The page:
Even before “Uprising,” the series started to do something similar to the Sokovia Accords, using it as part of the rationale behind taking S.H.I.E.L.D. out of the shadows, where it was forced to flee in the wake of The Winter Soldier. Now that Inhumans and other types of enhanced individuals (including Captain America himself) are all part of an official government databank, there’s little reason for the resuscitated spy agency to still remain hidden from public view.
There’s more to the socio-political fallout of the Sokovia Accords than just the re-integration of S.H.I.E.L.D. into the world order, however. Agents of S.H.I.E.L.D. adds the interesting little detail that each of the 117 countries that signed the Accords have access to all of the highly confidential information that other member nations have accrued. In “Uprising’s” case, this means all of the Inhumans that have been registered in the United States – which means that one rogue actor may be able to leak that data to any interested parties on the black market.
This is where the Watchdogs come in. Originally introduced in the third season as an extremist militia, the group’s sole mission statement is the hunting down and eradication of all Inhumans across the face of the Earth. The Watchdogs have only made a few appearances before now, but they nonetheless contain a lot of narrative potential, especially considering their ties to Hydra - an organization that has decidedly different plans for the Inhuman population.
The Watchdogs also mark a continued interaction with the larger Marvel Cinematic Universe. Their leader (and, potentially, founder) is one Felix Blake (Titus Welliver), who was a S.H.I.E.L.D. agent originally introduced in the Marvel One-Shot Item 47, who then went on to make a (small) number of appearances in Agents of S.H.I.E.L.D.’s first season, where he was critically injured in the line of duty. Upon emerging from his hospital stay, he discovered Hydra’s unmasking and the Inhumans’ “uprising,” forcing him to put all that spy training to use to fill the power vacuum left by S.H.I.E.L.D.’s implosion. Now that he has somehow gained access to the Sokovia Accords’ confidential listing of Inhumans, his efforts at tracking down and eliminating the alien menace are easier than ever.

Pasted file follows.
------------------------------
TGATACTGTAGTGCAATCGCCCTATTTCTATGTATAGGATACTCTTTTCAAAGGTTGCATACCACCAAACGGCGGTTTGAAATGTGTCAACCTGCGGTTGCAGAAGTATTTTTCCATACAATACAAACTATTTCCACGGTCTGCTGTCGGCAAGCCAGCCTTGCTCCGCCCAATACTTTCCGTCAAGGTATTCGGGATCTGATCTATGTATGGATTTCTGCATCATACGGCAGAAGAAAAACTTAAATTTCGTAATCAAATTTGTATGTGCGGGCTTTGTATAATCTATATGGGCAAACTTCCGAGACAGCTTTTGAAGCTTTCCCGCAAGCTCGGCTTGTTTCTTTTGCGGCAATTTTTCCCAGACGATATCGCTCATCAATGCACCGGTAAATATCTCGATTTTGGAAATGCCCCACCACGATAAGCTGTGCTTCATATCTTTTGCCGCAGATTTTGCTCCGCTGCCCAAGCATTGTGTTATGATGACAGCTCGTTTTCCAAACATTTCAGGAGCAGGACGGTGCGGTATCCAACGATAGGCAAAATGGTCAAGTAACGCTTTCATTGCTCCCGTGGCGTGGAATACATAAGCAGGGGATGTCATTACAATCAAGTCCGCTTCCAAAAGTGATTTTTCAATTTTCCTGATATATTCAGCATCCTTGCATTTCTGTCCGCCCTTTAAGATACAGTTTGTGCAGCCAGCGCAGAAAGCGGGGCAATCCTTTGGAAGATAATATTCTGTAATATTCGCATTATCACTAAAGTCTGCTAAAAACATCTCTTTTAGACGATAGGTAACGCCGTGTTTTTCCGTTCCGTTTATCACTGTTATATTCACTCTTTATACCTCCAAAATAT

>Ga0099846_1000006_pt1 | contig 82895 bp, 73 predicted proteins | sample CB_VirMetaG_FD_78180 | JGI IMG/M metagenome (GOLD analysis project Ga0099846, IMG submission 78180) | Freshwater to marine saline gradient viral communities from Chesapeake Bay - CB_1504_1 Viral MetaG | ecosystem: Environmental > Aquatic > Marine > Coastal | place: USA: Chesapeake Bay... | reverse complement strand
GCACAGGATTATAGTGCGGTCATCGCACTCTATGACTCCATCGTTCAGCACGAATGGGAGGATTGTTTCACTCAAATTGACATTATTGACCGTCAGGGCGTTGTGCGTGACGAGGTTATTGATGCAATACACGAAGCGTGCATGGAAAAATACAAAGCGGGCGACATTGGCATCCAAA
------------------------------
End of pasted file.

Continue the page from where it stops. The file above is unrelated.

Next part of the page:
Another fun bit of thematic tie-in: Blake was injured back in the first season by Deathlok (J. August Richards), the cyborg that started the series’s occasional obsession with human augmentation. Now that Agent Coulson himself has a piece of suped-up tech for a hand – and Dr. Holden Radcliffe (John Hannah), the newest addition to the main cast, is working on a mainstay from the comics, the Life Model Decoys – we may see the Watchdogs heavily influence another upcoming subplot.
Given such impressive behind-the-scenes flourishes, it seems only a matter of time before the storytelling material the show generates will become overflowing and, as such, must at least be alluded to in the movies themselves. And if the possible integration of the Watchdogs into the shared universe’s very fabric isn’t quite enough, then the public return of SHIELD ought to be. While it’s doubtful that either this November’s Doctor Strange or next May’s Guardians of the Galaxy, Vol. 2 will address the Earth’s ever-growing enhanced population (or the international ramifications attending it), it’s almost a shoo-in that next July’s Spider-Man: Homecoming will, making it something of a meta-franchise litmus test.
Agents of S.H.I.E.L.D. continues with “Let Me Stand Next to Your Fire” Tuesday, October 18, at 10:00 pm on ABC.